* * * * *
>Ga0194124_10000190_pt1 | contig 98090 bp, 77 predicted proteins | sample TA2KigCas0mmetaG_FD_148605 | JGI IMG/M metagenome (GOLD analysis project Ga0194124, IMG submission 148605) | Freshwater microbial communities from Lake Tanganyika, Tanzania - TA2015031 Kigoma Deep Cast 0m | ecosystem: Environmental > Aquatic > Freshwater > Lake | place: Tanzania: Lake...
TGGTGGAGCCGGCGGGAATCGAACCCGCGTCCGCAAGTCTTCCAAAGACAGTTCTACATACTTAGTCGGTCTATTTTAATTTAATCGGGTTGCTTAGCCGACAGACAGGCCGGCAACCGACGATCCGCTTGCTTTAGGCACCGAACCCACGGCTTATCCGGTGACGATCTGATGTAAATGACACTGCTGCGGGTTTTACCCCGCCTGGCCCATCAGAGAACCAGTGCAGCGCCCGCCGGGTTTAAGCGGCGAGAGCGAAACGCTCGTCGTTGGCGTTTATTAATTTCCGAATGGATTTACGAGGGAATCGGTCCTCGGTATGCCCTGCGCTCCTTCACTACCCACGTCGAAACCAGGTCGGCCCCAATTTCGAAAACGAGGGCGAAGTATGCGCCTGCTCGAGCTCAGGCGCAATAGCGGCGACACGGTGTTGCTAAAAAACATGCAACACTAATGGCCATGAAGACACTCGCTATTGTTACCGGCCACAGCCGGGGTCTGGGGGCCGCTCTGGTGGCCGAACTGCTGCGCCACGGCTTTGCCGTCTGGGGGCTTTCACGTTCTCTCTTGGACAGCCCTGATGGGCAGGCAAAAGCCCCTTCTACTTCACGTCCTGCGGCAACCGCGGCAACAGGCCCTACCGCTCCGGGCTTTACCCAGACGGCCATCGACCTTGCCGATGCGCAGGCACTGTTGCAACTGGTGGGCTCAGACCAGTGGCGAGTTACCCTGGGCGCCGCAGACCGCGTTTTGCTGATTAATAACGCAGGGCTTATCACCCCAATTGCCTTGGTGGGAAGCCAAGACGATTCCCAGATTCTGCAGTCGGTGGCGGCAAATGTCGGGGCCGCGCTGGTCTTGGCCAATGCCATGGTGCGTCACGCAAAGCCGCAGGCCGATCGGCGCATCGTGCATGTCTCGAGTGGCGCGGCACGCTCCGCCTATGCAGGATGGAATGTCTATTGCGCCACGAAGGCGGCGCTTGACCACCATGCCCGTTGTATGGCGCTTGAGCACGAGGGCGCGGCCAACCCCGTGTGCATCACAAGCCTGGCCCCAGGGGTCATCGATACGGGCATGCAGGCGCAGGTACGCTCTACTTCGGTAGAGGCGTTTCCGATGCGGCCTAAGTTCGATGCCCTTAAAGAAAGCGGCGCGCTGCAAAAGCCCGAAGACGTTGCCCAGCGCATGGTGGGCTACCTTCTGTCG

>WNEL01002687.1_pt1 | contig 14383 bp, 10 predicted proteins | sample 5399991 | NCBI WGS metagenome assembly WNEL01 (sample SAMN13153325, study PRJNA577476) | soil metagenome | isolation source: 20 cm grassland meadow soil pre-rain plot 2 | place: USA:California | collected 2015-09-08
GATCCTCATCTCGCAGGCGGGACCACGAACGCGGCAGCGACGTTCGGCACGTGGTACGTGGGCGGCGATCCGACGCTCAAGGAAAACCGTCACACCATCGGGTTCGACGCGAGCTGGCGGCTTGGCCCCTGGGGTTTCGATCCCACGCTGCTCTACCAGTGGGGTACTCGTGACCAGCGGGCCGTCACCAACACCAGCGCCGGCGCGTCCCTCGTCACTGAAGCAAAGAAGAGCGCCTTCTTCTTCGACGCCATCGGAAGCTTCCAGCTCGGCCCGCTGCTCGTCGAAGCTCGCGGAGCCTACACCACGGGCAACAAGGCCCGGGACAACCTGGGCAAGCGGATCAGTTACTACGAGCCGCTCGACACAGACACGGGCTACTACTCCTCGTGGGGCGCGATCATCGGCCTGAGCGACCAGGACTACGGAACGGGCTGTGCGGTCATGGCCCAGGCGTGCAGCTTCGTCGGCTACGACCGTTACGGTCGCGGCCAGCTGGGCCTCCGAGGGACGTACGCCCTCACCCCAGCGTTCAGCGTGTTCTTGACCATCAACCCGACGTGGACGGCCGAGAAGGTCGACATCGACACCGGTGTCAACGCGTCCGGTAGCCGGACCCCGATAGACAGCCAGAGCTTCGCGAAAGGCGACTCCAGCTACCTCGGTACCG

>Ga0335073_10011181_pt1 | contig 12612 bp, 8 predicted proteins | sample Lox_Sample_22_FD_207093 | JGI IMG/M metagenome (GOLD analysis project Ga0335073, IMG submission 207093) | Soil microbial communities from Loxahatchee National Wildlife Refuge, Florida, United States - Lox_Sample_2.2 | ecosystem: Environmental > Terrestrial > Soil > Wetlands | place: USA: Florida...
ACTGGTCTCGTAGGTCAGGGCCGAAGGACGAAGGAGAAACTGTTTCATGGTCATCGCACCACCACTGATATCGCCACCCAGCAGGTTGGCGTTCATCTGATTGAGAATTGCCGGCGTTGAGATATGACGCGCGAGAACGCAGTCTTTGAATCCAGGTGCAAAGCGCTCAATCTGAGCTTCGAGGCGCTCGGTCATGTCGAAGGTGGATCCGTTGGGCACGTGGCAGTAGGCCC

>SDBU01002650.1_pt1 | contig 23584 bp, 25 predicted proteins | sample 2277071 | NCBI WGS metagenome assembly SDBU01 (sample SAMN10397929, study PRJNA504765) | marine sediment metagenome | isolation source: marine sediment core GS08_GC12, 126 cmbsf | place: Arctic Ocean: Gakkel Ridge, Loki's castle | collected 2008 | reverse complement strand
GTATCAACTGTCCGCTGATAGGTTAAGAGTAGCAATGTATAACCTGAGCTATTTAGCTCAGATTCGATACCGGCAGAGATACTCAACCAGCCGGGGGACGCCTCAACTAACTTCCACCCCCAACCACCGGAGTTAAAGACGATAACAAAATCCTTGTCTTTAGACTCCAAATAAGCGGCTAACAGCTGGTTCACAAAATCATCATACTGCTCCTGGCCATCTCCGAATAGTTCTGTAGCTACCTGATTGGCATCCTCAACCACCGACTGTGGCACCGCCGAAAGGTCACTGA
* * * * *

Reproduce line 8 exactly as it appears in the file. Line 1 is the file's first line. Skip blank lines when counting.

GTATCAACTGTCCGCTGATAGGTTAAGAGTAGCAATGTATAACCTGAGCTATTTAGCTCAGATTCGATACCGGCAGAGATACTCAACCAGCCGGGGGACGCCTCAACTAACTTCCACCCCCAACCACCGGAGTTAAAGACGATAACAAAATCCTTGTCTTTAGACTCCAAATAAGCGGCTAACAGCTGGTTCACAAAATCATCATACTGCTCCTGGCCATCTCCGAATAGTTCTGTAGCTACCTGATTGGCATCCTCAACCACCGACTGTGGCACCGCCGAAAGGTCACTGA